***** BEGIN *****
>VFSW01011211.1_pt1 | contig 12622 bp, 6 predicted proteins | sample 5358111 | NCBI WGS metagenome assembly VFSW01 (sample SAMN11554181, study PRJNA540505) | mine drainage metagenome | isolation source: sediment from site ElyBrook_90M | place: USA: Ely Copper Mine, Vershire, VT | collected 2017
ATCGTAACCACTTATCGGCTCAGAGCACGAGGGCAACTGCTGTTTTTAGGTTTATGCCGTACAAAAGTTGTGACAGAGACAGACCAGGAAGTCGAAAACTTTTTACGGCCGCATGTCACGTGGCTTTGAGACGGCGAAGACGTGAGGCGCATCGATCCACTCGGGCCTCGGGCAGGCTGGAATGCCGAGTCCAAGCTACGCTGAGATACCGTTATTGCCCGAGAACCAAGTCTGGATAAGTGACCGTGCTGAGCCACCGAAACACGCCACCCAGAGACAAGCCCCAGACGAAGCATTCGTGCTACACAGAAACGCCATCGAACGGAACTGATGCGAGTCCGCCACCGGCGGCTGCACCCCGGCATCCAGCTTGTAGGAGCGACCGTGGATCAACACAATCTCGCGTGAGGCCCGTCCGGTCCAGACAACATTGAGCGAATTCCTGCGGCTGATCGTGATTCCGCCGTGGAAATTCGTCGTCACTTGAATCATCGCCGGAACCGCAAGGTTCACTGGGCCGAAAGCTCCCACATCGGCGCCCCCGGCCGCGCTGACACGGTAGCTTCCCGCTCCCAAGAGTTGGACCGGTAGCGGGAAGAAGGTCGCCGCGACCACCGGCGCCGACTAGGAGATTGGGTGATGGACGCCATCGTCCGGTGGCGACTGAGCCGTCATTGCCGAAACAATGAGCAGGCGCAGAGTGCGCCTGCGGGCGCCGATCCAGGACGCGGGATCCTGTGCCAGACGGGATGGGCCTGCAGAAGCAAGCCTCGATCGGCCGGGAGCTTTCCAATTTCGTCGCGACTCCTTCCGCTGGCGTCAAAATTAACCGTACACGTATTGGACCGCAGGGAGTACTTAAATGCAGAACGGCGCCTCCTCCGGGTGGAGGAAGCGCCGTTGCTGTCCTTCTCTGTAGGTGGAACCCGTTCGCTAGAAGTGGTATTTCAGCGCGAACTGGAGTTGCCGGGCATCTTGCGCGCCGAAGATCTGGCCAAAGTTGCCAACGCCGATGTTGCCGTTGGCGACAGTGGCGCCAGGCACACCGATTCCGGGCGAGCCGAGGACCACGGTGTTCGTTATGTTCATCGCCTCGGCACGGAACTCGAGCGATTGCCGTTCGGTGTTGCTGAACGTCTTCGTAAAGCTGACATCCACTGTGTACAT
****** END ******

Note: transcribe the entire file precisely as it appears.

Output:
>VFSW01011211.1_pt1 | contig 12622 bp, 6 predicted proteins | sample 5358111 | NCBI WGS metagenome assembly VFSW01 (sample SAMN11554181, study PRJNA540505) | mine drainage metagenome | isolation source: sediment from site ElyBrook_90M | place: USA: Ely Copper Mine, Vershire, VT | collected 2017
ATCGTAACCACTTATCGGCTCAGAGCACGAGGGCAACTGCTGTTTTTAGGTTTATGCCGTACAAAAGTTGTGACAGAGACAGACCAGGAAGTCGAAAACTTTTTACGGCCGCATGTCACGTGGCTTTGAGACGGCGAAGACGTGAGGCGCATCGATCCACTCGGGCCTCGGGCAGGCTGGAATGCCGAGTCCAAGCTACGCTGAGATACCGTTATTGCCCGAGAACCAAGTCTGGATAAGTGACCGTGCTGAGCCACCGAAACACGCCACCCAGAGACAAGCCCCAGACGAAGCATTCGTGCTACACAGAAACGCCATCGAACGGAACTGATGCGAGTCCGCCACCGGCGGCTGCACCCCGGCATCCAGCTTGTAGGAGCGACCGTGGATCAACACAATCTCGCGTGAGGCCCGTCCGGTCCAGACAACATTGAGCGAATTCCTGCGGCTGATCGTGATTCCGCCGTGGAAATTCGTCGTCACTTGAATCATCGCCGGAACCGCAAGGTTCACTGGGCCGAAAGCTCCCACATCGGCGCCCCCGGCCGCGCTGACACGGTAGCTTCCCGCTCCCAAGAGTTGGACCGGTAGCGGGAAGAAGGTCGCCGCGACCACCGGCGCCGACTAGGAGATTGGGTGATGGACGCCATCGTCCGGTGGCGACTGAGCCGTCATTGCCGAAACAATGAGCAGGCGCAGAGTGCGCCTGCGGGCGCCGATCCAGGACGCGGGATCCTGTGCCAGACGGGATGGGCCTGCAGAAGCAAGCCTCGATCGGCCGGGAGCTTTCCAATTTCGTCGCGACTCCTTCCGCTGGCGTCAAAATTAACCGTACACGTATTGGACCGCAGGGAGTACTTAAATGCAGAACGGCGCCTCCTCCGGGTGGAGGAAGCGCCGTTGCTGTCCTTCTCTGTAGGTGGAACCCGTTCGCTAGAAGTGGTATTTCAGCGCGAACTGGAGTTGCCGGGCATCTTGCGCGCCGAAGATCTGGCCAAAGTTGCCAACGCCGATGTTGCCGTTGGCGACAGTGGCGCCAGGCACACCGATTCCGGGCGAGCCGAGGACCACGGTGTTCGTTATGTTCATCGCCTCGGCACGGAACTCGAGCGATTGCCGTTCGGTGTTGCTGAACGTCTTCGTAAAGCTGACATCCACTGTGTACAT